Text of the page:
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JohnnyK

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About JohnnyK

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  • Location
    Citrus Heights, CA
  • Interests
    Ceramics, glazing techniques, photography, farming, reading all kinds of stuff but primarily thrillers

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  1. If there is iron in the glaze, that might be the problem...here is an example of some pieces that are an example...The unit on the right has been fired without glaze and the one on the left has been fired with clear glaze. The initial coloring was red iron oxide. I was told that the RIO reacted with the clear when it was fired to ^06, thus causing the mottled coloring...there is the possibility that something similar is happening to you...
  2. You might try using shredded newspaper in your reduction bucket instead of the sawdust, you'll get a better burn there. Also, slow the original firing...20-30 minutes should work a lot better...
  3. What is your process after you reach the "wet" glaze stage? How do you reduce your pots? Some of your problems may be the use of so-called "regular" glazes instead of Raku glazes...
  4. I have found Amaco's Velvet underglazes to be true to color over their firing range and have fired them to ^06 and ^6 with outstanding results...an as @Bill Kielbsaid...well placed score lines on should fir the bill particularly on a thin walled piece.
  5. No offense here, blackthorne...no apology needed or accepted. What was the source for the ones on your tiles? I like the presentation and could incorporate them on some of my vases...
  6. As for the rust, Krud Kutter makes an excellent rust removal product Krud Kutter The Must for Rust 8 oz. Rust Remover and Inhibitor-MR086 - The Home Depot I've used a number of rust removers and found this one to be the best...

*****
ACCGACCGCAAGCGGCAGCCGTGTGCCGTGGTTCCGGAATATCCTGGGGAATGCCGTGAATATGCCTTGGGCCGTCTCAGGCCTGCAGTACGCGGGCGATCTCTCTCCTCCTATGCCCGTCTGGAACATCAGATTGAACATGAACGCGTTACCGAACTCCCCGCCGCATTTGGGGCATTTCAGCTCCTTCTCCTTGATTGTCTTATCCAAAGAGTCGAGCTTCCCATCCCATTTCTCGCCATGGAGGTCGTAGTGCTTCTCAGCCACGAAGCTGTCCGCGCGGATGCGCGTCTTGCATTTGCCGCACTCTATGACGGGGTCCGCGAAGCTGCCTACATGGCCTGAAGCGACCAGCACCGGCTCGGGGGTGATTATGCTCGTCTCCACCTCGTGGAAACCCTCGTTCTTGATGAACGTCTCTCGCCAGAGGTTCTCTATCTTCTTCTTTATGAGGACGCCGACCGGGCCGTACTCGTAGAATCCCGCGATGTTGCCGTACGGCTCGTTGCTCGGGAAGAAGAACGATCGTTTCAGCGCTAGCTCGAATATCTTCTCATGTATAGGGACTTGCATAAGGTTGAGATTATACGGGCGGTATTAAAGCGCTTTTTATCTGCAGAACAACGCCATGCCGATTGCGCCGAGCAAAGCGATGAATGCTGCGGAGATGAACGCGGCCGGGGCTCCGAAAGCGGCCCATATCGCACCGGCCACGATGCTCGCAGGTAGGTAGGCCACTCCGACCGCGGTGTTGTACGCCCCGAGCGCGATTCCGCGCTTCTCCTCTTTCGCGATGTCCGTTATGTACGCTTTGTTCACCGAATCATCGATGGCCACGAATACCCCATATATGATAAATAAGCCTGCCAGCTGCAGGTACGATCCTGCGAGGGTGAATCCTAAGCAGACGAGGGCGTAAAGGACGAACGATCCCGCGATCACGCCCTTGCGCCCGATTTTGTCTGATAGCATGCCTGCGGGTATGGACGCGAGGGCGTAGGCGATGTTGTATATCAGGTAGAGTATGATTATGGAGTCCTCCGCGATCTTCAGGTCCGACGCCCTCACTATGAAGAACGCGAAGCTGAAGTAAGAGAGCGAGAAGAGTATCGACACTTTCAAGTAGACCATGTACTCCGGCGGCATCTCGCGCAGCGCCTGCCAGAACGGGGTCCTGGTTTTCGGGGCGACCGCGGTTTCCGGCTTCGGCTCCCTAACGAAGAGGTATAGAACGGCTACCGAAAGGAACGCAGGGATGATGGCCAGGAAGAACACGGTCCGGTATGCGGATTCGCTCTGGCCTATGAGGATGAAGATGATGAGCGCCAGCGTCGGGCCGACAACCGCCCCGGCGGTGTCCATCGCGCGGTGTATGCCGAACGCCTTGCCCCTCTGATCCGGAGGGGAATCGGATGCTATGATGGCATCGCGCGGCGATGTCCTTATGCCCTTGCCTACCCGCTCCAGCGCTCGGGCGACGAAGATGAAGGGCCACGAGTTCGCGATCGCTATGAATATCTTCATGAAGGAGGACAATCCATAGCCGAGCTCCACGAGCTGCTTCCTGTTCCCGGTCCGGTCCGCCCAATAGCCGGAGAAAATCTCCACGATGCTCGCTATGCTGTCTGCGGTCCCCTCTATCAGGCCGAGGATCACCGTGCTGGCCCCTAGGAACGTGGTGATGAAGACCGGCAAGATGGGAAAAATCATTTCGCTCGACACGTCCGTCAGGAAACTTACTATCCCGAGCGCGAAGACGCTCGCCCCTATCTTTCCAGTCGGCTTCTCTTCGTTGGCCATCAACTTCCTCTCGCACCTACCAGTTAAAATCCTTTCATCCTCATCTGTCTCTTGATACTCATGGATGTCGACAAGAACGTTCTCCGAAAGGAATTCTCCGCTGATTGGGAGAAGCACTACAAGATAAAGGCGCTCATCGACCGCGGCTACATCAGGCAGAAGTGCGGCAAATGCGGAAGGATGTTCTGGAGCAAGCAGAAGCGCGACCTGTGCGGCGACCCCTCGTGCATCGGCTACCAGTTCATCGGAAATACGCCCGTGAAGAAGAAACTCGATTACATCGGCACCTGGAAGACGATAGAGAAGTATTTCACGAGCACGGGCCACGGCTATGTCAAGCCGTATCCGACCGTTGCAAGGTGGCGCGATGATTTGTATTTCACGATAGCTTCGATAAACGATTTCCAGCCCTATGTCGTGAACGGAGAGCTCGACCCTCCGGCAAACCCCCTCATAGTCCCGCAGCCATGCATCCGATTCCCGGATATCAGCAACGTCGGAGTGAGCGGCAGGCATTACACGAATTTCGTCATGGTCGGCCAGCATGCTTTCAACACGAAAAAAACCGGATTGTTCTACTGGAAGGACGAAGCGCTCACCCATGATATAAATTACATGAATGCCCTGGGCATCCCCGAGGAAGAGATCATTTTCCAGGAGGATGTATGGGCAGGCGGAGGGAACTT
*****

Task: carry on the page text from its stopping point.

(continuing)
7. Welcome to the forum, Titicaca...Your idea is not a good one and not something that will work IMO. It's not something that I have done before and don't plan on trying. The problem you have (as I see it) is the temps at which each clay would vitrify, but it also depends on what you plan on making with your marbled clay. If you fire it to the earthenware clay's vitrification temp, the stoneware will remain porous. If you fire to the stoneware temp, then the earthenware will almost definitely melt. I would stick with one or the other. However, there are many others here on the forum that will pro
  8. I just checked the operating manual that I have and it is the same one @Bill Kielb notes in his response...go with that. I used those basic instructions with my B23H for a year with good outcomes for low fire work until I installed and Orton digital controller. I ultimately sold that kiln to someone who just wanted to do low-fire work and bought a used FX23 to do cone 6 work and just plugged the newer kiln into the Orton controller.
  9. While you would not get the SAME effect, you might look into horsehair Raku...similar effects, much safer process...
  10. Welcome to the forum, Mare...Was the clay a ^6 clay? If so, it will probably be vitrified and food safe but seriously, it wouldn't hurt to re-glaze the inside and refire the piece...BTW What glaze combination did you use?
  11. 10,000 Years of Pottery by Emmanuel Cooper that I got from a friend as a Christmas gift...just getting into it...
  12. Why not make the above out of clay? Throw a shallow bowl with a hollow riser in the middle and trim a foot ring in the bottom with a notch or two or three (like a berry bowl). Open the hollow shaft to the bottom and scribe a glaze level line on the inside...
  13. This was an attempt at reproducing a particular glaze style on 6 bowls for a kinda matched set. I thought they came out pretty close...
  14. I've found that a belt can also be used to reduce the need for suspenders but the ones made with clay tend to fall apart...
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